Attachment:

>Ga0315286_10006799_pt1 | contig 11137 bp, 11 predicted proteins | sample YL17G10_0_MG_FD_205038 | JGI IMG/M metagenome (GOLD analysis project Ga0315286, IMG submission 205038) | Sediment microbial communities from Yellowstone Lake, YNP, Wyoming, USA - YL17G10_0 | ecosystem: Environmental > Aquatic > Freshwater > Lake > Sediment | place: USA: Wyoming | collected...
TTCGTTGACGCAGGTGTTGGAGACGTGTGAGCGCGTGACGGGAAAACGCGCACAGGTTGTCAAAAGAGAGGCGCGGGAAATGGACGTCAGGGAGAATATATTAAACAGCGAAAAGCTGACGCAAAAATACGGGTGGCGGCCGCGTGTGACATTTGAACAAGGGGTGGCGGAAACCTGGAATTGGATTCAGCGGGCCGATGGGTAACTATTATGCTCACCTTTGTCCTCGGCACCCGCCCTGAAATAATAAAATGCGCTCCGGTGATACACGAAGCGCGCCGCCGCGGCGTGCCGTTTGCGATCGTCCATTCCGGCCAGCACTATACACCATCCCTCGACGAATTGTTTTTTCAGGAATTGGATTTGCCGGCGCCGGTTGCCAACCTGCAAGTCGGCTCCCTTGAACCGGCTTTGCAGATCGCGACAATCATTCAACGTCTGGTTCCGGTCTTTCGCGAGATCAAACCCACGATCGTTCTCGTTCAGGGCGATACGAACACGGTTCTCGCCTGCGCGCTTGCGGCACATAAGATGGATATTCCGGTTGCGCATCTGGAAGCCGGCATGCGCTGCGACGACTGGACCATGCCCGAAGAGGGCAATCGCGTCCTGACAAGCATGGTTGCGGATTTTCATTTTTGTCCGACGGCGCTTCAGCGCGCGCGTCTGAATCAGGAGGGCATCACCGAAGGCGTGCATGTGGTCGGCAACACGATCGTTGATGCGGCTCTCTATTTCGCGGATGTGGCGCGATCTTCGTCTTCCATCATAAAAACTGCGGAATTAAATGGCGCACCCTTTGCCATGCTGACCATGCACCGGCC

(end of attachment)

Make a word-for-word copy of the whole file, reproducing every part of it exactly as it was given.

>Ga0315286_10006799_pt1 | contig 11137 bp, 11 predicted proteins | sample YL17G10_0_MG_FD_205038 | JGI IMG/M metagenome (GOLD analysis project Ga0315286, IMG submission 205038) | Sediment microbial communities from Yellowstone Lake, YNP, Wyoming, USA - YL17G10_0 | ecosystem: Environmental > Aquatic > Freshwater > Lake > Sediment | place: USA: Wyoming | collected...
TTCGTTGACGCAGGTGTTGGAGACGTGTGAGCGCGTGACGGGAAAACGCGCACAGGTTGTCAAAAGAGAGGCGCGGGAAATGGACGTCAGGGAGAATATATTAAACAGCGAAAAGCTGACGCAAAAATACGGGTGGCGGCCGCGTGTGACATTTGAACAAGGGGTGGCGGAAACCTGGAATTGGATTCAGCGGGCCGATGGGTAACTATTATGCTCACCTTTGTCCTCGGCACCCGCCCTGAAATAATAAAATGCGCTCCGGTGATACACGAAGCGCGCCGCCGCGGCGTGCCGTTTGCGATCGTCCATTCCGGCCAGCACTATACACCATCCCTCGACGAATTGTTTTTTCAGGAATTGGATTTGCCGGCGCCGGTTGCCAACCTGCAAGTCGGCTCCCTTGAACCGGCTTTGCAGATCGCGACAATCATTCAACGTCTGGTTCCGGTCTTTCGCGAGATCAAACCCACGATCGTTCTCGTTCAGGGCGATACGAACACGGTTCTCGCCTGCGCGCTTGCGGCACATAAGATGGATATTCCGGTTGCGCATCTGGAAGCCGGCATGCGCTGCGACGACTGGACCATGCCCGAAGAGGGCAATCGCGTCCTGACAAGCATGGTTGCGGATTTTCATTTTTGTCCGACGGCGCTTCAGCGCGCGCGTCTGAATCAGGAGGGCATCACCGAAGGCGTGCATGTGGTCGGCAACACGATCGTTGATGCGGCTCTCTATTTCGCGGATGTGGCGCGATCTTCGTCTTCCATCATAAAAACTGCGGAATTAAATGGCGCACCCTTTGCCATGCTGACCATGCACCGGCC